Exceeding Expectations

ksbpulseUncategorized2 Comments

On February 25th KSB Management spent the day in a training session at the Comfort Inn.  We call these our Leader Development Institutes (LDI’s)  One of the sessions was a Q & A.  I invited all of our leaders to ask any questions that were on their minds.  
Dave Ginn, Information Systems Director, asked the following:
“We’ve spent much of the day talking about exceeding expectations.  What can we do to exceed your expectations?”
Great question Dave.  Here was my response:
“At the annual employee meetings my presentation centered on KSB continuing its journey towards being the best hospital in America.  The first step is to know the key metrics in defining “best”.  Moving forward we will identify key indicators, know how the best hospitals are performing, and conduct a gap analysis to show where KSB is and where we want to go.  The key areas we will focus on will be patient satisfaction, employee and physician satisfaction,  clinical quality, financial strength, and growth.”
One of the focuses of our administration will be to develop a dashboard that will be used to quickly show where we stand.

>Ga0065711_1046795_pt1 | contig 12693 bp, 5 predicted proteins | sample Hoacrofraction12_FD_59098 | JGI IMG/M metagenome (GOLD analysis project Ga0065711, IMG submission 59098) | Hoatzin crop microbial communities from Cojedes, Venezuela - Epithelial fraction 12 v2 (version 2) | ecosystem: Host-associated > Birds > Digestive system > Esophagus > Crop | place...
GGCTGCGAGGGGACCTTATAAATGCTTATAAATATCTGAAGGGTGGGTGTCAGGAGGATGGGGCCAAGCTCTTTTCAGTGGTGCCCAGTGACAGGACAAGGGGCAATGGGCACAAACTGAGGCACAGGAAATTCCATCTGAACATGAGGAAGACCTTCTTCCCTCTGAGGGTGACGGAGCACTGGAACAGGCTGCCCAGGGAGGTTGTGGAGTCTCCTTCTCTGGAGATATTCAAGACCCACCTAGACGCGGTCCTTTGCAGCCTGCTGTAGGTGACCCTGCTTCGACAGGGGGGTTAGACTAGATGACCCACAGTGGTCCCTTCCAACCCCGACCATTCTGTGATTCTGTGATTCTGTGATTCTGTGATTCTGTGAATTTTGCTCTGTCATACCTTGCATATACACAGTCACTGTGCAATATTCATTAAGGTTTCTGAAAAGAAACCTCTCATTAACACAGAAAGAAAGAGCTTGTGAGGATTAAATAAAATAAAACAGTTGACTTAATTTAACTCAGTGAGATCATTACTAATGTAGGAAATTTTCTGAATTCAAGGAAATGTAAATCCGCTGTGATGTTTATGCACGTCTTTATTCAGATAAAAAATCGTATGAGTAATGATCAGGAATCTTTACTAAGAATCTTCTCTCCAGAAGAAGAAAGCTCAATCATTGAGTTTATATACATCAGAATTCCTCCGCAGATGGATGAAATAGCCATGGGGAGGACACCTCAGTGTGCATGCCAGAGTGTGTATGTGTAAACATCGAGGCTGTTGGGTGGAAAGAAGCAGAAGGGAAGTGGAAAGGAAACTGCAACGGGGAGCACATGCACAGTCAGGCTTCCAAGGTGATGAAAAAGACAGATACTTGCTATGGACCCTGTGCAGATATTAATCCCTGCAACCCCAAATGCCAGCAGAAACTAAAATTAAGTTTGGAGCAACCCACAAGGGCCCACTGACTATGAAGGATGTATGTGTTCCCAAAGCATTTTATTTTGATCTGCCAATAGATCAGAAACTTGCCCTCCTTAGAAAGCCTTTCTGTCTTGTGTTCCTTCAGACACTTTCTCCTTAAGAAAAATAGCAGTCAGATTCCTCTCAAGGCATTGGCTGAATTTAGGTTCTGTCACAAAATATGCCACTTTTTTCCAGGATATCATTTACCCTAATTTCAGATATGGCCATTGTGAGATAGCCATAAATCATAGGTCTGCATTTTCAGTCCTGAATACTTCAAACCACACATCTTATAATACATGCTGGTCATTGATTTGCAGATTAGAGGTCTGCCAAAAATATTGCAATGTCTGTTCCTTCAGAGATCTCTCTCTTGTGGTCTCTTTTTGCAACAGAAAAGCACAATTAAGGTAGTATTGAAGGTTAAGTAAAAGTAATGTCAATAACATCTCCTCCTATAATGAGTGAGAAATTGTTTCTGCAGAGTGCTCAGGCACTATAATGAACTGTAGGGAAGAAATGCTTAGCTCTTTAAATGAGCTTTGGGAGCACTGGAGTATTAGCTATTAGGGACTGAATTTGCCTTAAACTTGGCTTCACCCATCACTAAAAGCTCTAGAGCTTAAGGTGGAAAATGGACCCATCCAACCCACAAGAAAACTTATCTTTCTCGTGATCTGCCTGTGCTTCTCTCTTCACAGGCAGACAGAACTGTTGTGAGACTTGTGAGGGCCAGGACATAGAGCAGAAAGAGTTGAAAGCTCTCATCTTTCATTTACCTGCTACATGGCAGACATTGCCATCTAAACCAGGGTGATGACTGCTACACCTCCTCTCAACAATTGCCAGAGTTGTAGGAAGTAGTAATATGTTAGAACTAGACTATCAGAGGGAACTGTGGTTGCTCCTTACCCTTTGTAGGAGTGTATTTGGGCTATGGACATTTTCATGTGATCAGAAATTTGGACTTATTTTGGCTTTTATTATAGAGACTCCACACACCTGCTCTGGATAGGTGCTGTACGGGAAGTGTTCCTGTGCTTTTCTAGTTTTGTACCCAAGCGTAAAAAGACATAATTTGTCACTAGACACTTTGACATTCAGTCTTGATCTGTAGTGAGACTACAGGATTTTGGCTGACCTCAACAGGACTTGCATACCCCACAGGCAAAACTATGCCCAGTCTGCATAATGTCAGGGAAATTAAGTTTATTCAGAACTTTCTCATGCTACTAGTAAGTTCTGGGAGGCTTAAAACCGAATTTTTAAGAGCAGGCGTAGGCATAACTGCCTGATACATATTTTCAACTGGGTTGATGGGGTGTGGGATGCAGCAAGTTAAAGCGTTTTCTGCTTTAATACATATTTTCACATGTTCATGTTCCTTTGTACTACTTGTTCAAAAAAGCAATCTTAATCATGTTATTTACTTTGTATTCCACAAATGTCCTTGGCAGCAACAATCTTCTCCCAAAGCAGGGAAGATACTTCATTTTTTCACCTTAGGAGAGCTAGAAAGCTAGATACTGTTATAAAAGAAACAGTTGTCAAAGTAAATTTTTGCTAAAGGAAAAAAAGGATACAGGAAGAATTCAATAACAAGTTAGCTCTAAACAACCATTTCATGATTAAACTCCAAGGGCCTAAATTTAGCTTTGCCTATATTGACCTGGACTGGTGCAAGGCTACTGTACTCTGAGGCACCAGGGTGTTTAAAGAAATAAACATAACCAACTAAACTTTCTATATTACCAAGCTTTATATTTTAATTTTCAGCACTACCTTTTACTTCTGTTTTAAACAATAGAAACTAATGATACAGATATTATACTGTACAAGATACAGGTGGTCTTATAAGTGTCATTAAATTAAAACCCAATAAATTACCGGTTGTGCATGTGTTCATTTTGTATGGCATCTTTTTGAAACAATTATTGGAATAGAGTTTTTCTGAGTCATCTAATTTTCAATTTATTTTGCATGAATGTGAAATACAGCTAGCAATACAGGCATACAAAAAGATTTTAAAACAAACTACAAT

Most importantly, I fully understand that exceeding the expectations of our patients and their families begins not in the board room, but in the patient room.  I hope to introduce creative ways to improve communication throughout our system, and it all starts by listening to the 1,000 + voices of our KSB family.
Stay tuned…
-Dave

2 Comments on “Exceeding Expectations”

  1. I agree that patient contact in the exam/therapy room is at the heart of patient expectations. However, it is important to remember that often the patients first impression is formed in their initial phone call, or in their first contact at the reception desk. Difficulty or a questionable experience at that level can cast a shadow or doubt about the entire system…even before the patient gets to the provider.

    Also, problems do occasionally occur at all levels. No one wants them but they can happen. I have always felt that the way a business/medical office handles problems can say a lot about the quality of the business. Expectional correction of a problem can turn a negative situation into a positive message in that patients life….an in the message they then carry out to the public.

    Finally, we should all remember that every employee of KSB is a representive of the organization. A lot of positive contacts at subtle levels all add to the overall experience and impressions people form…whether they are patients, family members, or visitors.

    People expect exceptional interactions with professionals. But, the overall experience at every level can play a big role in their final impression of KSB.

  2. Bill Hudson is correct, every job in the organization is vital to its success and the success of the pillars.

    Studer reminded of this by mentioning at NASA that the night Janitor's goal and job duty was to put a man on moon…Likewise with us here to provide the best possible healthcare to our patients and community.

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